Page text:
Remember Why You’re Here

The photo in the morning newspaper hit me hard and haunted me throughout the day. It was the mid-1980s, and drought, famine, and civil wars had created a migration of refugees in Ethiopia at levels never seen before.

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The catastrophe was in the news daily, but I didn’t have much time to pay close attention. Building a career, remodeling an older home, and wrangling three pre-school children kept me busy — and insulated — from the events happening an ocean away.

Then the photo broke into my space.

The image was of a bearded Ethiopian, thin and weatherworn, walking through a desert region with his mouth agape. You could tell he was famished and thirsty. His eyes were desperate — but not so much for himself.

On his shoulders was a boy with dark hair. He was shockingly thin, like his dad, with the same desperate, dark eyes.

They looked with longing in the same direction as they leaned into the wind together, moving toward the hope of relief. The caption said the father had carried his son many miles, from camp to camp, in search of food and water.

I saw in his face the love of a father who would give all he had so his son could live. I couldn’t look at my children in the same nonchalant way anymore.

I couldn’t take for granted the blessings that surrounded me, including the opportunity to earn a living and sustain my family with adequate housing, food, and clothing. I just couldn’t.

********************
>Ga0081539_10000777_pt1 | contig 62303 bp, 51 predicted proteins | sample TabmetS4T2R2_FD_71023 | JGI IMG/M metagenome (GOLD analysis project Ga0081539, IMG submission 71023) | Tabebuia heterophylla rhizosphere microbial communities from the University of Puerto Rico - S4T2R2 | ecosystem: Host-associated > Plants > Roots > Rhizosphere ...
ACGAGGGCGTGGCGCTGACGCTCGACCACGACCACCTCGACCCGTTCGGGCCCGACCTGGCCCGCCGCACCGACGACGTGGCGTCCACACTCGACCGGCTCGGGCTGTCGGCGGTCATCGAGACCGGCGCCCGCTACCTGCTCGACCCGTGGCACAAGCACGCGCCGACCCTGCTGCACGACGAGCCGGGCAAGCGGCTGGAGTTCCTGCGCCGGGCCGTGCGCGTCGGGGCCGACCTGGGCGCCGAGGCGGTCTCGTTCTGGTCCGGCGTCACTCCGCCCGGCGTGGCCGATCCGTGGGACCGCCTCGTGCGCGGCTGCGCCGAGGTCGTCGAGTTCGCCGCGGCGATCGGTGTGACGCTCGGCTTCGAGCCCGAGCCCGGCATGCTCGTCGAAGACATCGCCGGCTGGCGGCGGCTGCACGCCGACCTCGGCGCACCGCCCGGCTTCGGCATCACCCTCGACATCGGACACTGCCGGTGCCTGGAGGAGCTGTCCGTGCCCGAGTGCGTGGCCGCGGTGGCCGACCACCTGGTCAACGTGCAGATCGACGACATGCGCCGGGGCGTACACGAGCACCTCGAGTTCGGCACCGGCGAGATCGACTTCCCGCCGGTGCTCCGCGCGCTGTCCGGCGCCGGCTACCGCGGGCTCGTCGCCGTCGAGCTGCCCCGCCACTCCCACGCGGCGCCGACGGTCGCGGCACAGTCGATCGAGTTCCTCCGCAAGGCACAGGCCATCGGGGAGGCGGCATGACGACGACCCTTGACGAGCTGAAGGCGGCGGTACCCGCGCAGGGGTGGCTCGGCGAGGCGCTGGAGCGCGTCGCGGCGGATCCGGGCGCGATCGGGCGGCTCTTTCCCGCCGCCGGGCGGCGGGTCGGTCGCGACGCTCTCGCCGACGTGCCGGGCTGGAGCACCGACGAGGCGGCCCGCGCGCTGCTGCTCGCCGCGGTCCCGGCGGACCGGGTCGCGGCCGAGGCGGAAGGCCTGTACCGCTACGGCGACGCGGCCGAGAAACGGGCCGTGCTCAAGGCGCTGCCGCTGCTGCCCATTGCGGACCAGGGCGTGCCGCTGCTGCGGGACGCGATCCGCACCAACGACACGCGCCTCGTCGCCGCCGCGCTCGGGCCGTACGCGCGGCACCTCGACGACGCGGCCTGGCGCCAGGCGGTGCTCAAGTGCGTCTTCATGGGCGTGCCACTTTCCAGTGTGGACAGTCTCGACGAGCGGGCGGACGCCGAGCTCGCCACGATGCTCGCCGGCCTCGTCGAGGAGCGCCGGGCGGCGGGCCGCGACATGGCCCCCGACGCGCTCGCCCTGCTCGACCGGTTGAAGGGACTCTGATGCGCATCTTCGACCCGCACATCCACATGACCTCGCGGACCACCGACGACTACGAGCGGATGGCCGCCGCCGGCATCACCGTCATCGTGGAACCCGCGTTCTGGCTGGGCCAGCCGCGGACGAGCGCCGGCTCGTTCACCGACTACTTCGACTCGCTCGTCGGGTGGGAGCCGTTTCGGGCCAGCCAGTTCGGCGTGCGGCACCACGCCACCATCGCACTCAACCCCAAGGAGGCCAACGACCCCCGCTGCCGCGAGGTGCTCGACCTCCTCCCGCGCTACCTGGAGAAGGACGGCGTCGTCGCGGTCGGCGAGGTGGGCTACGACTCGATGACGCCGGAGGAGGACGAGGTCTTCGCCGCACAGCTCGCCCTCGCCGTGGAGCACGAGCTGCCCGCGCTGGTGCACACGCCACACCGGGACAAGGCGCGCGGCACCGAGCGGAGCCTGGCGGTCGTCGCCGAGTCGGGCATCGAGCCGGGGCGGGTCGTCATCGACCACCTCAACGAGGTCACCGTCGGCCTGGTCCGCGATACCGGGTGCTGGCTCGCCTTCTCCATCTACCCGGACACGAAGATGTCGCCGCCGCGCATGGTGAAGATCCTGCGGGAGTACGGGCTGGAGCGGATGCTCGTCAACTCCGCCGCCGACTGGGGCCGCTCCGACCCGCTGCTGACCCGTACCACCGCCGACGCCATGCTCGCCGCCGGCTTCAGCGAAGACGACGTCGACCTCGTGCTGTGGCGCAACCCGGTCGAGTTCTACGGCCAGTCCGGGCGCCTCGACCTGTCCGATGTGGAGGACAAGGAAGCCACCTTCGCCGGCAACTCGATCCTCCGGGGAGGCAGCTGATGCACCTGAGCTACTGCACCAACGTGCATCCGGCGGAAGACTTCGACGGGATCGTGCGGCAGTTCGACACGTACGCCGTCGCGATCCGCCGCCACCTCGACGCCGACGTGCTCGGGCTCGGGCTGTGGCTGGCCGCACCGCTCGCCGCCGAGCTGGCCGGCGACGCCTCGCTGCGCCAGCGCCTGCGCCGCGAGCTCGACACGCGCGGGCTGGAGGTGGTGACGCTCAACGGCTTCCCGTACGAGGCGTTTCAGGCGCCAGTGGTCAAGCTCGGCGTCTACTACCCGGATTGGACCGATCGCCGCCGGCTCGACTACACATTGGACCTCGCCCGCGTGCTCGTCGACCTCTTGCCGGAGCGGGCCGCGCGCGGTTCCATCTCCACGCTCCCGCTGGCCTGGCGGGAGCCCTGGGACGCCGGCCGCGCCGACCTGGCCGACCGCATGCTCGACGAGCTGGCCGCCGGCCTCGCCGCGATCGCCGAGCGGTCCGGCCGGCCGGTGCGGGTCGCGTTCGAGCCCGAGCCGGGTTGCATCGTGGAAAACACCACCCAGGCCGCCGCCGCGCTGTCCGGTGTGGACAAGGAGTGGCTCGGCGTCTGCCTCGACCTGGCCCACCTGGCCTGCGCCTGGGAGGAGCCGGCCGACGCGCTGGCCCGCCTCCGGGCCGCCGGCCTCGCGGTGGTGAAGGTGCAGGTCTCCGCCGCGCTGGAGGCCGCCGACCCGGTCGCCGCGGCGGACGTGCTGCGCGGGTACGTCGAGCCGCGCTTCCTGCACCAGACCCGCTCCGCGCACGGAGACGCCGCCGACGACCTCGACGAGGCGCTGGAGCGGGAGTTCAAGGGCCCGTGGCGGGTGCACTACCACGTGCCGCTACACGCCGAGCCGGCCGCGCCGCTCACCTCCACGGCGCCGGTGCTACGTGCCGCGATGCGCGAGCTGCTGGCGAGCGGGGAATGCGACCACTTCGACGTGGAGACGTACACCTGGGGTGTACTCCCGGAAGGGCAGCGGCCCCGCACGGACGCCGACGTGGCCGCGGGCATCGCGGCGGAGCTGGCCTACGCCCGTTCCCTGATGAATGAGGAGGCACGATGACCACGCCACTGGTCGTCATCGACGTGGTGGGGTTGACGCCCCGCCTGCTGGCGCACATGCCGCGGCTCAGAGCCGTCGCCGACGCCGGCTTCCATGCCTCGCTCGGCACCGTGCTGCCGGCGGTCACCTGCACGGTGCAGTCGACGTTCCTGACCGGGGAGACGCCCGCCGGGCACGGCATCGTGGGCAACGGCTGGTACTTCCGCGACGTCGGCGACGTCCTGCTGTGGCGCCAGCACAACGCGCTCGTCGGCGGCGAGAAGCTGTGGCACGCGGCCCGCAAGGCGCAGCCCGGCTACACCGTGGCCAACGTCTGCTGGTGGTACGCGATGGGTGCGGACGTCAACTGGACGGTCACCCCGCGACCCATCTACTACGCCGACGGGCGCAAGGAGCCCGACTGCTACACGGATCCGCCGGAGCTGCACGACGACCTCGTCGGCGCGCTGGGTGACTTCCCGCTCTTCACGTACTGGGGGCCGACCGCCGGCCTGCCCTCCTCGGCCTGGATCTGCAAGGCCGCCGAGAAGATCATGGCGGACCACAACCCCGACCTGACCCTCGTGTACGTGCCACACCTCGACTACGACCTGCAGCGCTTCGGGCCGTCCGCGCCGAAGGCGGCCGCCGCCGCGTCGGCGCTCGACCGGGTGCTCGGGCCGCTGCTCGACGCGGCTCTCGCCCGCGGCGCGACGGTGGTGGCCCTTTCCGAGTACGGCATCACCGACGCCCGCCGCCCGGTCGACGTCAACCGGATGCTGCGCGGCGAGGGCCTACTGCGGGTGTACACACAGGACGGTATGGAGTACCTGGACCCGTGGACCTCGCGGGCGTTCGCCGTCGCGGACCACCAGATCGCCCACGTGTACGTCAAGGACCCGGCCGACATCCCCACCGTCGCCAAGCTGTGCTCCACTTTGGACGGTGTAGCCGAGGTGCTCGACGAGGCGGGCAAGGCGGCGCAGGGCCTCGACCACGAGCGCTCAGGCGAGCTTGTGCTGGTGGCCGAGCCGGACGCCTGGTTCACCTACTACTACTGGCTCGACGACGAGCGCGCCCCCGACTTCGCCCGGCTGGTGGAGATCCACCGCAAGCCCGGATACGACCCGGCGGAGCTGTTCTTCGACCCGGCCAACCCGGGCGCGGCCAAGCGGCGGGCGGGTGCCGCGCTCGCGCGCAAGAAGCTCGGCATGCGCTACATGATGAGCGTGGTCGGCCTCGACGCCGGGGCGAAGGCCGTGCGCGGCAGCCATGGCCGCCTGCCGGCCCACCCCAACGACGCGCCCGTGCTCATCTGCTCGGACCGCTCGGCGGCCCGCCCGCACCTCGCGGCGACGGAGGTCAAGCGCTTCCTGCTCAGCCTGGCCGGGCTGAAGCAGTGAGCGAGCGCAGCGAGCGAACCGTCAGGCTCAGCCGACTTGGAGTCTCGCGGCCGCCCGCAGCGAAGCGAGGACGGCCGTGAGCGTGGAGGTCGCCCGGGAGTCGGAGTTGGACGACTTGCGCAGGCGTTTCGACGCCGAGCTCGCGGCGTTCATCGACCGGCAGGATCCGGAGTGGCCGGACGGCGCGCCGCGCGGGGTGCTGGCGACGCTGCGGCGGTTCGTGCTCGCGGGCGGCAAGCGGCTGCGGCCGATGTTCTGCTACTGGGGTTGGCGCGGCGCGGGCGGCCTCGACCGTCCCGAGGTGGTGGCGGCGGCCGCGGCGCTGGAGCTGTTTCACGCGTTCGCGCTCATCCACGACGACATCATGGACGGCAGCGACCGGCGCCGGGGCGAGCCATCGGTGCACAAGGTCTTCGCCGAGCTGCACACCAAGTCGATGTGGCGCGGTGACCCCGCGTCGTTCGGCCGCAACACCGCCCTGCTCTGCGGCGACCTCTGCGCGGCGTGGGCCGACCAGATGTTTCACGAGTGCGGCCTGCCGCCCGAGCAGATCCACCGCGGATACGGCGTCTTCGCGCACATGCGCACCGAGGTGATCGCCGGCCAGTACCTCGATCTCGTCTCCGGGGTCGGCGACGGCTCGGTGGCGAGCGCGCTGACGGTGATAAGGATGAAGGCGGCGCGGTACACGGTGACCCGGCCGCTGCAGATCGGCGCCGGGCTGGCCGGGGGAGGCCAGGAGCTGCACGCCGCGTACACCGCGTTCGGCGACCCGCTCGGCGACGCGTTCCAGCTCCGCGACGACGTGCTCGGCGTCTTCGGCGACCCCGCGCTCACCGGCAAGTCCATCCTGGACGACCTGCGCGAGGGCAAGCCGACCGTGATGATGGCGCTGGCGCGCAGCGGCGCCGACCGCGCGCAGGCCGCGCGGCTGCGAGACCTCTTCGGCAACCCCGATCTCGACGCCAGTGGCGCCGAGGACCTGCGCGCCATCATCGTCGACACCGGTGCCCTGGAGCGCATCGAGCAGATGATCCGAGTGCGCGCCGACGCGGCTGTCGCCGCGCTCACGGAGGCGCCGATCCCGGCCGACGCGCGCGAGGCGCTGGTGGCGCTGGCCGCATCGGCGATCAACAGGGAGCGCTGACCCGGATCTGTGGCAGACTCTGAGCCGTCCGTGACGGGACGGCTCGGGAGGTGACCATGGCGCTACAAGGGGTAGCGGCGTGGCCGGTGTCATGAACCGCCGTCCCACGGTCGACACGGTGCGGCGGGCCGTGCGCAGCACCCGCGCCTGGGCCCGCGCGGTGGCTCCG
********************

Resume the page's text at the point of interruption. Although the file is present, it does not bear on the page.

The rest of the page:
So here I am years later at Compassion, wondering what would be so important, so critical, that it would cause me to create discord or division among my co-workers and disrupt our efforts to bring relief to those who are hoping?

I appeal to you, brothers and sisters, in the name of our Lord Jesus Christ, that all of you agree with one another in what you say and that there be no divisions among you, but that you be perfectly united in mind and thought. —1 Corinthians 1:10, NIV

Prayer: Father, conform our priorities to yours. Give us the discernment to understand our own motivations. Grant us the wisdom to work in harmony. May our thoughts and actions always give you glory. Amen.

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ABOUT THE AUTHOR: Charles Hickmott works as a Creative Projects Manager at the Global Ministry Center in Colorado Springs, Colo.

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